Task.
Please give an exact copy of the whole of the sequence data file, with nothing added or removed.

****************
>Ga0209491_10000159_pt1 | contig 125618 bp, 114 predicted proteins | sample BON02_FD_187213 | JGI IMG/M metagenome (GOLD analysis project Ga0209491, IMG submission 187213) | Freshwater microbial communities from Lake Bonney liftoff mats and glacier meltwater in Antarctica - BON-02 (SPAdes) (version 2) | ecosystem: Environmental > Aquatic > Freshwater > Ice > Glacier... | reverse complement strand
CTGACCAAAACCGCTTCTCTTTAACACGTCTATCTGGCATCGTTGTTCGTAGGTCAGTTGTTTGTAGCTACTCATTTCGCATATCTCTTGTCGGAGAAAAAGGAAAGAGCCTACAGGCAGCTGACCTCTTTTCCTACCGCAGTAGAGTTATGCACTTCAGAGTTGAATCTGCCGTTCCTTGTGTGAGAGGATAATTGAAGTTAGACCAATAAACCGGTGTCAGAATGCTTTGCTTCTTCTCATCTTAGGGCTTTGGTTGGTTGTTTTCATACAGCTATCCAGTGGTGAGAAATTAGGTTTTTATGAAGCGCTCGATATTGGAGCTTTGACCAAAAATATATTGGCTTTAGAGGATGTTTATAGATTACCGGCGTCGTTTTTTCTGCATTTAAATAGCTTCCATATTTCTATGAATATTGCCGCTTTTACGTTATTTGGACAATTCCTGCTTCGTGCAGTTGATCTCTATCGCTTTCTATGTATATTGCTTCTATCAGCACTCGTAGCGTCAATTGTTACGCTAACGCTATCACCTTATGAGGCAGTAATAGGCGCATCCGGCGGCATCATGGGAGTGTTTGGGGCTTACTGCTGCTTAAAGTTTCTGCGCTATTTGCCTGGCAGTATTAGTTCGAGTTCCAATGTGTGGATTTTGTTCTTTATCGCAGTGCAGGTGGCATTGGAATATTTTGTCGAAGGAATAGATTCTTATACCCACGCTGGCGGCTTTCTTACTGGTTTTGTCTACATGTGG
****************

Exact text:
>Ga0209491_10000159_pt1 | contig 125618 bp, 114 predicted proteins | sample BON02_FD_187213 | JGI IMG/M metagenome (GOLD analysis project Ga0209491, IMG submission 187213) | Freshwater microbial communities from Lake Bonney liftoff mats and glacier meltwater in Antarctica - BON-02 (SPAdes) (version 2) | ecosystem: Environmental > Aquatic > Freshwater > Ice > Glacier... | reverse complement strand
CTGACCAAAACCGCTTCTCTTTAACACGTCTATCTGGCATCGTTGTTCGTAGGTCAGTTGTTTGTAGCTACTCATTTCGCATATCTCTTGTCGGAGAAAAAGGAAAGAGCCTACAGGCAGCTGACCTCTTTTCCTACCGCAGTAGAGTTATGCACTTCAGAGTTGAATCTGCCGTTCCTTGTGTGAGAGGATAATTGAAGTTAGACCAATAAACCGGTGTCAGAATGCTTTGCTTCTTCTCATCTTAGGGCTTTGGTTGGTTGTTTTCATACAGCTATCCAGTGGTGAGAAATTAGGTTTTTATGAAGCGCTCGATATTGGAGCTTTGACCAAAAATATATTGGCTTTAGAGGATGTTTATAGATTACCGGCGTCGTTTTTTCTGCATTTAAATAGCTTCCATATTTCTATGAATATTGCCGCTTTTACGTTATTTGGACAATTCCTGCTTCGTGCAGTTGATCTCTATCGCTTTCTATGTATATTGCTTCTATCAGCACTCGTAGCGTCAATTGTTACGCTAACGCTATCACCTTATGAGGCAGTAATAGGCGCATCCGGCGGCATCATGGGAGTGTTTGGGGCTTACTGCTGCTTAAAGTTTCTGCGCTATTTGCCTGGCAGTATTAGTTCGAGTTCCAATGTGTGGATTTTGTTCTTTATCGCAGTGCAGGTGGCATTGGAATATTTTGTCGAAGGAATAGATTCTTATACCCACGCTGGCGGCTTTCTTACTGGTTTTGTCTACATGTGG